Fresno and Yosemite

Laughlin and I aren’t fancy people, if you haven’t figured that out yet. We don’t need a fancy truck or camper to keep us happy as we progress down the Pan American Highway. Typically, a beer, mostly Budweiser, is our beverage of choice after a long day’s drive but we decided we couldn’t come to California without trying some wine. After some research (read finding a town close to Fresno) we decided to look for some wine near Madera, CA. When we approached the city, Laughlin pulled up some vineyards and we went to the first one on the list. Fortunately for us, the vineyard, Ficklin Vineyards, was the first vineyard in the United States to produce Port which happens to be the only type of wine they bottle and our favorite type! Score! After a bit of tasting, we bought two bottles and hit the road.

We needed showers badly as we wrapped up our first major camping stretch. Between Seattle and Fresno we camped seven nights with only a sponge bath in between and we were counting on Laughlin’s aunt and uncle, Betsy and Peter, to help us out. Not only did they provide a shower and a bed for us, another home cooked meal was ready when we arrived! Talk about service!

Fresno happens to be about two hours from Yosemite National Park, and since neither of us had been, we had to take some time to visit. Following a quick breakfast, we headed north toward the park. Surprisingly there was a lot of traffic for a Thursday and to slow things down even more, the Park was taking down some hazard trees next to the road which held us up quite often.


Yosemite Valley was our first stop in the park as the Glacier View Point was closed for the season. We jokingly discussed driving around the road closed sign but decided we had avoided the law up to this point and headed north. After pulling out of a long tunnel, our eyes were filled with nothing but a beautiful valley with granite faces and waterfalls all around us!




I used my bird hunting skills for this one….




For the first time since Billings, MT, we saw another Alaskan camper which we leapfrogged through the Park. We didn’t get a chance to talk to the owner, but he was eyeing us as much as we were eyeing him. The cult following of Alaskans is alive and well!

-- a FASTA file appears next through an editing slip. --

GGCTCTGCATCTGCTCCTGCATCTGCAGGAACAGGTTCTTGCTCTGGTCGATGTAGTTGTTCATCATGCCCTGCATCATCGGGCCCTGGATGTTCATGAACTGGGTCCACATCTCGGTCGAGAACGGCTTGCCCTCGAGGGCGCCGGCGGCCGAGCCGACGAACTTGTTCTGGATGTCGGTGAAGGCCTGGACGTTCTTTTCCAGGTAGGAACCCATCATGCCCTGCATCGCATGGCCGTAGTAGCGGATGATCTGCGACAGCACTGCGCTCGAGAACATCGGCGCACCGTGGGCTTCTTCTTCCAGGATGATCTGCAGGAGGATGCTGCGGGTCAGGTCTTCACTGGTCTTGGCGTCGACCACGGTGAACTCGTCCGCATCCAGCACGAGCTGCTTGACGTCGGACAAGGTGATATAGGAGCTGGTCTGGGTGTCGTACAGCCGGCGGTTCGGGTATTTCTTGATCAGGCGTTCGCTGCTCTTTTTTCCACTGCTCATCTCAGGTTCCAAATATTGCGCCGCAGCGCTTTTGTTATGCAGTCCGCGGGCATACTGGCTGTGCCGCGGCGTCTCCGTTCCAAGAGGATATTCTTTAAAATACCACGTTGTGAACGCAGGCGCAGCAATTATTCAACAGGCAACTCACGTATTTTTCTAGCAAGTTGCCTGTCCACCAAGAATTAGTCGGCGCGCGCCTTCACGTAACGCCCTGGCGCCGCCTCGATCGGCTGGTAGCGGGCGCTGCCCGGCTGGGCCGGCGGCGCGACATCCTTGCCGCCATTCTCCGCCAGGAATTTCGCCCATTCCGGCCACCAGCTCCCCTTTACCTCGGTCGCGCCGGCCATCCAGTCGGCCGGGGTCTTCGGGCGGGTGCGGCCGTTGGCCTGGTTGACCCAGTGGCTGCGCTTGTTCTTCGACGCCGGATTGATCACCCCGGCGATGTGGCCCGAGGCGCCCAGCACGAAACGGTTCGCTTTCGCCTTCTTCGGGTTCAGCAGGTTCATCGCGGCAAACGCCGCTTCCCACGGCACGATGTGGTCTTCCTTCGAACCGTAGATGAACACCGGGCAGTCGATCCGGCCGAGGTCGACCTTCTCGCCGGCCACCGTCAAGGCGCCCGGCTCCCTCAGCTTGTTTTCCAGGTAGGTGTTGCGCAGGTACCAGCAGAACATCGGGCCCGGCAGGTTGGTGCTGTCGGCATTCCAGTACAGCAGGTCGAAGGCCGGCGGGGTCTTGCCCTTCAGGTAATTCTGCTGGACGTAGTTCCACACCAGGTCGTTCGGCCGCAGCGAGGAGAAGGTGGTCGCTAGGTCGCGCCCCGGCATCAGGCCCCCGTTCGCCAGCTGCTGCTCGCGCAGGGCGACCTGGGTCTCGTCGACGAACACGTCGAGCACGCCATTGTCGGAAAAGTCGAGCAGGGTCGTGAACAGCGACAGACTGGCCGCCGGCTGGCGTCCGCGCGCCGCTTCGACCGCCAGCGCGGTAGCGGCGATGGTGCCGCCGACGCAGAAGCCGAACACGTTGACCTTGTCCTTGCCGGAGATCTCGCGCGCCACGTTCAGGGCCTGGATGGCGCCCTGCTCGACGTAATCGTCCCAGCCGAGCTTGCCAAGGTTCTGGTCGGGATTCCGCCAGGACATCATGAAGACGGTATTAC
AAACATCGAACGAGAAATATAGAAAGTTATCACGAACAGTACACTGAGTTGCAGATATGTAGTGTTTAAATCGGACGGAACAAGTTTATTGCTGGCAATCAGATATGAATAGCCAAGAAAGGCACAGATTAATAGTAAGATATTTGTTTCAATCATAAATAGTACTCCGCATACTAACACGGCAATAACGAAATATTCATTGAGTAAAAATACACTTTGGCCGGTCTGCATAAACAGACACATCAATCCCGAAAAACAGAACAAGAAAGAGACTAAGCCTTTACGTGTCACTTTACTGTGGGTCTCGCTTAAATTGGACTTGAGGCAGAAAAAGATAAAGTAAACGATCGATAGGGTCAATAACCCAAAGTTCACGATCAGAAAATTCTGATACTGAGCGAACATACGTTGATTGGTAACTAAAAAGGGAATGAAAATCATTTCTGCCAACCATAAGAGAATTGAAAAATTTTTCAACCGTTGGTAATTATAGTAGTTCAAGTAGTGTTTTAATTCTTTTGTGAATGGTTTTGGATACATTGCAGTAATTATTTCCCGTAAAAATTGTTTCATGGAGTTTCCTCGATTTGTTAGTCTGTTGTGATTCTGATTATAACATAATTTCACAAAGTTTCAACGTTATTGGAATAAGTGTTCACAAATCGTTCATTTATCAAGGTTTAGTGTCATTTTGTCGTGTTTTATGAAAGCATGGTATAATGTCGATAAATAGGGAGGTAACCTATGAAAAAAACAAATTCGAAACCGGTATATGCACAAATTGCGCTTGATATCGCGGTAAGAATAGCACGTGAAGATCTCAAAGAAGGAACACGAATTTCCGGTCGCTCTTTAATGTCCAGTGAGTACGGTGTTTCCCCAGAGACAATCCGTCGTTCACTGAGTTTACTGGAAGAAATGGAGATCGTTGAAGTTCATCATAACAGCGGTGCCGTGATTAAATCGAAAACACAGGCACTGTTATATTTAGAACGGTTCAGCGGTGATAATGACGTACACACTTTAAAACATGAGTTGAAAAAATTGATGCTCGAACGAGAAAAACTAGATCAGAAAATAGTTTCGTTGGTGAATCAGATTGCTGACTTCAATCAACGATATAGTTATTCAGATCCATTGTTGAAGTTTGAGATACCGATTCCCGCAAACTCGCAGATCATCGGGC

We parked the truck near the visitor center and after walking around for a bit, we hopped on the shuttle bus, which was a bit of a struggle for us Wyoming folks. After a few stops, we realized that this was truly a shuttle bus and there was no sightseeing at all. Oh well! As we began to run out of daylight, we opted for a quick hike to Mirror Lake then headed to the west side of the Park for our camp spot.

We didn’t know how the shuttle worked.




So far on our trip, we haven’t paid for a camp spot. We will do a blog post summarizing how we were able to do so and what our thoughts are when we wrap up the U.S. leg of our trip. Just outside of Yosemite, we found directions to our spot right off the road but seemed a little sketchy. One van was parked there and we decided to go for it after circling a couple times. Shortly thereafter, we kept hearing more and more vehicles pull up and by the morning, there were about 8 other people camping in the vicinity!


Right after starting the truck to let it warm up, Laughlin noticed that Tioga pass on the north end of the park was closed which was where we were planning on visiting on our second day. Crap! We headed north towards Hetch Hetchy Reservoir instead. When I was in college, I took a conservation of natural resources class which discussed the importance of Hetch Hetchy in the conservation movement, so I was happy to see this area. It wasn’t a complete bust for our last day in Yosemite. We headed back to Fresno and were surprised by another home cooked meal and shower!





Here are some thoughts on our visit to Yosemite:

  • Two of the major roads were closed because it was after October which really limited the areas we could see.
  • There aren’t many roads in the Park but there are hiking trails all over the place. Next time, we will plan ahead and plan a few day hikes to really get a feel for the park.
  • In the bottom of the valley, we were in the shade most of the day due to the large walls which was a little strange. It seemed later than it was nearly the whole day. It was very chilly in the shade, but I’m sure it is quite nice in the summer.
  • There were tons of construction projects, hazard tree falling, etc. going on while we were there which is probably just do to the time of the year we were visiting.
  • The sights are more spectacular than photos portray so everyone should try to visit!

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